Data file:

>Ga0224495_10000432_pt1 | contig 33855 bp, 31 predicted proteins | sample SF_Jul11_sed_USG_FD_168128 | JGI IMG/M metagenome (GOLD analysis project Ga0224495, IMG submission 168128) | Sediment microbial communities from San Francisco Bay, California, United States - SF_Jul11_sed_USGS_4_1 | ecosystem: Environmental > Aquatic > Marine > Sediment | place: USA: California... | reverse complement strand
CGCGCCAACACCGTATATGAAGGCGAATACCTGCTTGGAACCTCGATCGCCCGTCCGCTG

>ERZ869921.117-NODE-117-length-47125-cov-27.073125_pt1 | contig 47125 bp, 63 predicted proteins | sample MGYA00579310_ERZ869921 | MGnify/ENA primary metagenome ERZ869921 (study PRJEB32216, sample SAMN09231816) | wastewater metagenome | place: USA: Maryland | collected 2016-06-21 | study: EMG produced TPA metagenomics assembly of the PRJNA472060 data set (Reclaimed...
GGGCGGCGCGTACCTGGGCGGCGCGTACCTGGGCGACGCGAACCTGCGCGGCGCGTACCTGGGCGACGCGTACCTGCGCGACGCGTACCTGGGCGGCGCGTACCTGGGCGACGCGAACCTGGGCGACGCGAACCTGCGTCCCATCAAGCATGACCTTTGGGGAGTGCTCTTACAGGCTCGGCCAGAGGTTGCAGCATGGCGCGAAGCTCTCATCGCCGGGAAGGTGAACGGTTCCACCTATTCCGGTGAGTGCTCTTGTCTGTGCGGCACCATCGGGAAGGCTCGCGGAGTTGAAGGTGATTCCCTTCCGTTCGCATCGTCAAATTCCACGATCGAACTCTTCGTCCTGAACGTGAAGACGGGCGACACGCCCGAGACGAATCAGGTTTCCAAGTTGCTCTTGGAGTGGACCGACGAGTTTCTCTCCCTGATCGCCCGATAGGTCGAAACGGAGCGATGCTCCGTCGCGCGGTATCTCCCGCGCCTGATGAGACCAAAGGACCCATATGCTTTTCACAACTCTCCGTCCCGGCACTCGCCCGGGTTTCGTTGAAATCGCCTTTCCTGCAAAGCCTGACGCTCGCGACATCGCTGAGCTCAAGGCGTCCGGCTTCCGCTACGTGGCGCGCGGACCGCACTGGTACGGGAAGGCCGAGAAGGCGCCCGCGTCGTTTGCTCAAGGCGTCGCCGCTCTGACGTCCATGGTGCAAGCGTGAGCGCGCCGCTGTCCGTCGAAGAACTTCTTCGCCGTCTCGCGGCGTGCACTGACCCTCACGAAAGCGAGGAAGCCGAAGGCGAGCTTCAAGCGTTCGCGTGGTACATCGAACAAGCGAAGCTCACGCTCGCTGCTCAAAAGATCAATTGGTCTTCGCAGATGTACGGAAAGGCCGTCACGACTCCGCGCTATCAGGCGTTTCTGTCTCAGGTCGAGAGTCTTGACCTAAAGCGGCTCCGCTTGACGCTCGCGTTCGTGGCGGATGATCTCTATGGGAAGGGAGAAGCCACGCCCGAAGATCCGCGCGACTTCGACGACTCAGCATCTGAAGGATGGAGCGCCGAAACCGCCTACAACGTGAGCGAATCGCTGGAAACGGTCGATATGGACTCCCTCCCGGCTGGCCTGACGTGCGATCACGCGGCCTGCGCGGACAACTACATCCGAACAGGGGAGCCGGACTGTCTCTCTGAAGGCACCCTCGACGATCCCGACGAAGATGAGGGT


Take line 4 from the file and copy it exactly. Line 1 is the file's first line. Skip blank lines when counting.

GGGCGGCGCGTACCTGGGCGGCGCGTACCTGGGCGACGCGAACCTGCGCGGCGCGTACCTGGGCGACGCGTACCTGCGCGACGCGTACCTGGGCGGCGCGTACCTGGGCGACGCGAACCTGGGCGACGCGAACCTGCGTCCCATCAAGCATGACCTTTGGGGAGTGCTCTTACAGGCTCGGCCAGAGGTTGCAGCATGGCGCGAAGCTCTCATCGCCGGGAAGGTGAACGGTTCCACCTATTCCGGTGAGTGCTCTTGTCTGTGCGGCACCATCGGGAAGGCTCGCGGAGTTGAAGGTGATTCCCTTCCGTTCGCATCGTCAAATTCCACGATCGAACTCTTCGTCCTGAACGTGAAGACGGGCGACACGCCCGAGACGAATCAGGTTTCCAAGTTGCTCTTGGAGTGGACCGACGAGTTTCTCTCCCTGATCGCCCGATAGGTCGAAACGGAGCGATGCTCCGTCGCGCGGTATCTCCCGCGCCTGATGAGACCAAAGGACCCATATGCTTTTCACAACTCTCCGTCCCGGCACTCGCCCGGGTTTCGTTGAAATCGCCTTTCCTGCAAAGCCTGACGCTCGCGACATCGCTGAGCTCAAGGCGTCCGGCTTCCGCTACGTGGCGCGCGGACCGCACTGGTACGGGAAGGCCGAGAAGGCGCCCGCGTCGTTTGCTCAAGGCGTCGCCGCTCTGACGTCCATGGTGCAAGCGTGAGCGCGCCGCTGTCCGTCGAAGAACTTCTTCGCCGTCTCGCGGCGTGCACTGACCCTCACGAAAGCGAGGAAGCCGAAGGCGAGCTTCAAGCGTTCGCGTGGTACATCGAACAAGCGAAGCTCACGCTCGCTGCTCAAAAGATCAATTGGTCTTCGCAGATGTACGGAAAGGCCGTCACGACTCCGCGCTATCAGGCGTTTCTGTCTCAGGTCGAGAGTCTTGACCTAAAGCGGCTCCGCTTGACGCTCGCGTTCGTGGCGGATGATCTCTATGGGAAGGGAGAAGCCACGCCCGAAGATCCGCGCGACTTCGACGACTCAGCATCTGAAGGATGGAGCGCCGAAACCGCCTACAACGTGAGCGAATCGCTGGAAACGGTCGATATGGACTCCCTCCCGGCTGGCCTGACGTGCGATCACGCGGCCTGCGCGGACAACTACATCCGAACAGGGGAGCCGGACTGTCTCTCTGAAGGCACCCTCGACGATCCCGACGAAGATGAGGGT